Alternative Medicine Career Information and Education Requirements
Learn about the education and preparation needed to become an alternative medicine practitioner. Get a quick view of the requirements as well as details about schooling, job duties and specialization to find out if this is the career for you.
Alternative medicine practitioners seek to help their clients through traditional and holistic healing practices, such as massage, acupuncture, or reflexology, to name a few. Colleges or universities can be found that provide programs in holistic healing and medicine. Specialized training is definitely needed, but it varies depending on what field a practitioner wishes to enter.
Alternative medicine is a broad field encompassing many forms of non-traditional medicine, including herbal and homeopathic medicines, acupuncture, and new age healing. Education in this field varies from certification to a PhD, depending on which specialization an alternative medicine practitioner chooses. Alternative medicine is the perfect field for those hoping to help heal people with methods not traditional to Western medicine.
|Careers||Doctor of Naturopathic Medicine||Acupuncturist||Massage Therapist|
|Required Education||Doctor of Naturopathy (N.D.) or Doctor of Naturopathic Medicine (NMD) degree||Bachelor's Degree||Postsecondary Certificate or License|
|Licensure||Licensure by Naturopathic Physicians Licensing Examination Board required in some states||Licensure by National Certification Commission for Acupuncture and Oriental Medicine required in most states||Licensure required by almost all states|
|Projected Job Growth (2014-2024)*||17% for all Health Diagnosing and Treating Practitioners||17% for all Health Diagnosing and Treating Practitioners||22%|
|Median Salary (2015)*||$74,710 for Health Diagnosing and Treating Practitioners, all other||$74,710 for Health Diagnosing and Treating Practitioners, all other||$38,040|
Source: *U.S. Bureau of Labor Statistics
Alternative Medicine Career Profile
The person who chooses a career in alternative medicine will learn to treat and prevent illnesses through methods not normally used by the traditional Western healthcare establishment. These methods include the use of herbal and homeopathic medicines as well as dietary supplements. Other methods of treatment used by practitioners of alternative medicine include holistic medicine, acupuncture, acupressure, reflexology and new age healing.
An alternative medicine practitioner works to promote health and well-being by treating the whole person rather than just symptoms. Those who pursue an alternative medicine career may have the opportunity to help patients suffering from a wide range of ailments, from cancer to back pain, migraines and arthritis. They often work from their own private practice or, less commonly, in hospitals, clinics and other healing centers. Other options in an alternative medicine career include raising and preserving herbs, running a massage therapy practice and becoming a licensed practitioner in Chinese medicine and acupuncture.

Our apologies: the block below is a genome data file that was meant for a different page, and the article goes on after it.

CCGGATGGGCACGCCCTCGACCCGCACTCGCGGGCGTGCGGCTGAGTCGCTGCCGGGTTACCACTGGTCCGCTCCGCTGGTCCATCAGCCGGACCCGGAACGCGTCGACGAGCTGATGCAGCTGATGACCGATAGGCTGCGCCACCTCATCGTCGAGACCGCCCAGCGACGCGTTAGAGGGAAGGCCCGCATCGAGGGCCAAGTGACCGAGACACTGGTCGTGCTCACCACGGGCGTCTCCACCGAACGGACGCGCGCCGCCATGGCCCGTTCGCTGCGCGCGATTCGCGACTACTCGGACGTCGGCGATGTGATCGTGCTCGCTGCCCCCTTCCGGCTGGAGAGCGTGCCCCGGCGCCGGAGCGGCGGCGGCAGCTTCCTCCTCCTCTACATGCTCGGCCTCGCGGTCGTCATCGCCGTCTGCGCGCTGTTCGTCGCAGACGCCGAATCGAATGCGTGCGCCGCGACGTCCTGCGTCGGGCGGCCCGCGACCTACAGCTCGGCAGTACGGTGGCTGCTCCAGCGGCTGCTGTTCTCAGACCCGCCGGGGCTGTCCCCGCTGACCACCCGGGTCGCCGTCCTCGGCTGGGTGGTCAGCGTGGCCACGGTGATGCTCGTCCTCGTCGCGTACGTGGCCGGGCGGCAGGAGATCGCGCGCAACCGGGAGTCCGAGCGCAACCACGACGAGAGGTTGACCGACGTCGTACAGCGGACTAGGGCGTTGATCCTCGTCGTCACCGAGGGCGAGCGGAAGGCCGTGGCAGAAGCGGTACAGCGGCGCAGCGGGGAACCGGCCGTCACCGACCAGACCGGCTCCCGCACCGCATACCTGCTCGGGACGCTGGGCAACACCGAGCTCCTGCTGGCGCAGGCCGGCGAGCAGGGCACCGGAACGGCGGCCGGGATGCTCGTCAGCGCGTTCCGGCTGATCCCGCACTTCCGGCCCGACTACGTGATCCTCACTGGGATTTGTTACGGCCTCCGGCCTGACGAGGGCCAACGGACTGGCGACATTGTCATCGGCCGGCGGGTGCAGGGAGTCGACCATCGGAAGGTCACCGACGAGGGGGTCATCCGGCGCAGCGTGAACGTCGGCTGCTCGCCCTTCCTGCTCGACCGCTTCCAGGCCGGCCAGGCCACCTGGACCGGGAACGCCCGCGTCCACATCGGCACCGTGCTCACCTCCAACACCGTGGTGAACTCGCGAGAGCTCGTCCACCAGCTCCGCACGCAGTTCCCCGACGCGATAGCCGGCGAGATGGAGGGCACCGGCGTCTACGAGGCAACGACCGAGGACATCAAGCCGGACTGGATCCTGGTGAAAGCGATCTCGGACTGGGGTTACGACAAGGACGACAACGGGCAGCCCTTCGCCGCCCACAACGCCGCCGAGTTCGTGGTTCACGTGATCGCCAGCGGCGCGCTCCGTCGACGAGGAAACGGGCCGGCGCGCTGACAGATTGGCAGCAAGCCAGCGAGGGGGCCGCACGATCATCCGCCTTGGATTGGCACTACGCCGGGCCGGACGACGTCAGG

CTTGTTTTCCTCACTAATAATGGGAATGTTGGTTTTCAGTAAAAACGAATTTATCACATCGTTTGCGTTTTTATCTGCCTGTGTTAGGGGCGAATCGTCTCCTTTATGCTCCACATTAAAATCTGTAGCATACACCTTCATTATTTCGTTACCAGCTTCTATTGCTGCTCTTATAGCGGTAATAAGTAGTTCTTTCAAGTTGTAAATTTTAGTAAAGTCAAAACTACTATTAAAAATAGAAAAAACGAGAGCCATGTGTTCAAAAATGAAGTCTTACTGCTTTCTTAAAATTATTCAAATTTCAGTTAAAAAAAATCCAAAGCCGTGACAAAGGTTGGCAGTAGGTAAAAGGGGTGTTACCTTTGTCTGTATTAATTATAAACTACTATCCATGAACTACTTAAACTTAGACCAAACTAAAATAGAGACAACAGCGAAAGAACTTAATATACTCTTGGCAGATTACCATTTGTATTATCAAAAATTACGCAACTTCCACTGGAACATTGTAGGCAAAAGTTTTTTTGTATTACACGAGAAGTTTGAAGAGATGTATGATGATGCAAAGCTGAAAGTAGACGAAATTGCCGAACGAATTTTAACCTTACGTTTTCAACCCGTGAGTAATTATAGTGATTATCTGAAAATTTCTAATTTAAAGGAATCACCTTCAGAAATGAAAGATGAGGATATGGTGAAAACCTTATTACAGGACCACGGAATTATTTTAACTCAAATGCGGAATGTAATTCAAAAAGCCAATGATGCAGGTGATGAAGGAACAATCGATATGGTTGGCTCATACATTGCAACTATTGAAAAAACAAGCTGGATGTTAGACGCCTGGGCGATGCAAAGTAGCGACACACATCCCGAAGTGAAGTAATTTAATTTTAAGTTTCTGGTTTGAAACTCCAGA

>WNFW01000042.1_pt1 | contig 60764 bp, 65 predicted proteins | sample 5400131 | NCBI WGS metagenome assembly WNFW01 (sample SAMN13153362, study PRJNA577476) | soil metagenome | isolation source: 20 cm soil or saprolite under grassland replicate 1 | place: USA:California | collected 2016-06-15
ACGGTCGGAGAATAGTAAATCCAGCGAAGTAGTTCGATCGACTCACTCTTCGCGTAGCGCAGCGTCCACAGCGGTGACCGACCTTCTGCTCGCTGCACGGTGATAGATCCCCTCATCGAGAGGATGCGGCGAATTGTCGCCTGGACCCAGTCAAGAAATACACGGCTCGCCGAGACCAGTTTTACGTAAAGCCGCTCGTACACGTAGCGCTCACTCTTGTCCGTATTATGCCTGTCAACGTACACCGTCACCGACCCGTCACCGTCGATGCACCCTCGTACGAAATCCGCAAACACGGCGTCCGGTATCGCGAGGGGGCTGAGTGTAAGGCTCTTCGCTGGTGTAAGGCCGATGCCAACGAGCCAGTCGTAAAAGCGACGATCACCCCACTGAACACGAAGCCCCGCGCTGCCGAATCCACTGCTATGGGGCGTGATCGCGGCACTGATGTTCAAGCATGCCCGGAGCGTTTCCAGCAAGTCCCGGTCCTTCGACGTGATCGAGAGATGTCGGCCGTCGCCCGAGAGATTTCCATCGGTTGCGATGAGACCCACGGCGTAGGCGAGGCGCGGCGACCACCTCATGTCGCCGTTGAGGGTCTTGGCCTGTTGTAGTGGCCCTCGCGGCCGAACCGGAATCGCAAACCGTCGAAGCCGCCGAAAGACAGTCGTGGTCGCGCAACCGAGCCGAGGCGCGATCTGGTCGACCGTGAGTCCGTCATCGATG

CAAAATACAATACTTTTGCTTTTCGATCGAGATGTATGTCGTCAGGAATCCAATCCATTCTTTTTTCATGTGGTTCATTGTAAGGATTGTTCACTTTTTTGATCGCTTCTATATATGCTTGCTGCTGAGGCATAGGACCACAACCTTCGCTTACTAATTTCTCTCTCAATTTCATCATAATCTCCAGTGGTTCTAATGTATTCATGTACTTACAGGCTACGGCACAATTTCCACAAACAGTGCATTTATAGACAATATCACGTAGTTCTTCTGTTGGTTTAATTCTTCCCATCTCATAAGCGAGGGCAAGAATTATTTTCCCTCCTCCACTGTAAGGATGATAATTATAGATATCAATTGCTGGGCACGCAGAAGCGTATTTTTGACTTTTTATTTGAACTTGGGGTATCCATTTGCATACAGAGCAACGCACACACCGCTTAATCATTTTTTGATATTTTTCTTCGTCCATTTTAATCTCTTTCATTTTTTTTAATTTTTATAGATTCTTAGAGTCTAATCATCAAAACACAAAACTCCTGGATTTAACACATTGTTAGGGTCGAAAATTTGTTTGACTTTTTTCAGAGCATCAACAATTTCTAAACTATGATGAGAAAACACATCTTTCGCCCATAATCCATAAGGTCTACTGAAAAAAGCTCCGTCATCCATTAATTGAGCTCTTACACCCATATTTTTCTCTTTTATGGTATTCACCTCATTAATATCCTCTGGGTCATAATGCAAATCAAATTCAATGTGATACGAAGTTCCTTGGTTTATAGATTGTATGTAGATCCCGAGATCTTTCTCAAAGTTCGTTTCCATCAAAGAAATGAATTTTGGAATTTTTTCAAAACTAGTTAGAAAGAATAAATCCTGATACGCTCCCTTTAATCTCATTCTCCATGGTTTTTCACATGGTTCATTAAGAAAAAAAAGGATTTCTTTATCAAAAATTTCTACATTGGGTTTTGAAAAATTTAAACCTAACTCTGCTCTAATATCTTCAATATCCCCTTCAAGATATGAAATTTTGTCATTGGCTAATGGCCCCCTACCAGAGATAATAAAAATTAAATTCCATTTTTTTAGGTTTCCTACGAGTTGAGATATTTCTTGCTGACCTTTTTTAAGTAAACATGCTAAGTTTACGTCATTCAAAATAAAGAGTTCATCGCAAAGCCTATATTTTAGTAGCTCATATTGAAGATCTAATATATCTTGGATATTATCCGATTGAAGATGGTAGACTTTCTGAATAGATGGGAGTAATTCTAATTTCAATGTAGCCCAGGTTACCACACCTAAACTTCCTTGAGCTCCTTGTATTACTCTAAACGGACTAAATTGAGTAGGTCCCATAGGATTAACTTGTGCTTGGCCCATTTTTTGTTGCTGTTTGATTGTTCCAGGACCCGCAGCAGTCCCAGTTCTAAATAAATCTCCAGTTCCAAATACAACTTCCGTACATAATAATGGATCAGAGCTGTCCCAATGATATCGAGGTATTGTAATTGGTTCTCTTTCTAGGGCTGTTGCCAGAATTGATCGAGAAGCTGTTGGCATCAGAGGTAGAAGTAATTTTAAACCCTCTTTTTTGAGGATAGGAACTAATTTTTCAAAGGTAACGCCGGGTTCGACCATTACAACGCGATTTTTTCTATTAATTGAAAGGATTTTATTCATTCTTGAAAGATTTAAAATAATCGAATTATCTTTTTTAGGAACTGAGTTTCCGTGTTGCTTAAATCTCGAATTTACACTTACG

A student seeking to begin an alternative medicine career may attend a college, university or specialty school that offers certificate and degree programs in this field. There are a number of certificate programs available in alternative medicine specialties, such as holistic health, massage therapy, herbal medicine, yoga instruction and oriental body therapy. Anatomy and physiology courses are common to many types of alternative medicine programs; other coursework varies.
Students can prepare for an alternative medicine career as an herbalist, for example, in a Bachelor of Science program that provides courses in science and herbal science. Some Master of Science programs combine studies of traditional Western medicine and non-traditional Eastern medicine in preparing one for a career in holistic medicine. Areas of study in an alternative medicine doctoral program include acupuncture, oriental medicine and homeopathy. Students in a doctoral program, such as a Doctor of Naturopathic Medicine (N.D. or NMD) program, gain the opportunity to improve their holistic skills and assist patients in private practices.
Licensure and Regulation
Depending on an individual's area of practice, state licensure in complementary and alternative medicine (CAM) may be necessary. As of August 2016, the Doctor of Naturopathy (N.D.) and the Doctor of Naturopathic Medicine (NMD) were recognized in 16 states and four U.S. territories; naturopathic doctors in these regions must pass the Naturopathic Physicians Licensing Examination Board exam (NPLEX) after completing their education. Most states require acupuncturists to earn a license by passing the National Certification Commission for Acupuncture and Oriental Medicine exam. Other areas, like reflexology and iridology, are not approved, recognized or regulated by any state.
Alternative medicine is still emerging in the medical field. Depending on the state, a doctorate in naturopathy may be recognized as a valid doctoral degree, while in others, a doctorate in a different medical field can help the aspiring alternative medicine practitioner. Specialized training is needed no matter what field one is entering into. Licenses, certifications, or associate's degrees are examples of the kinds of programs available.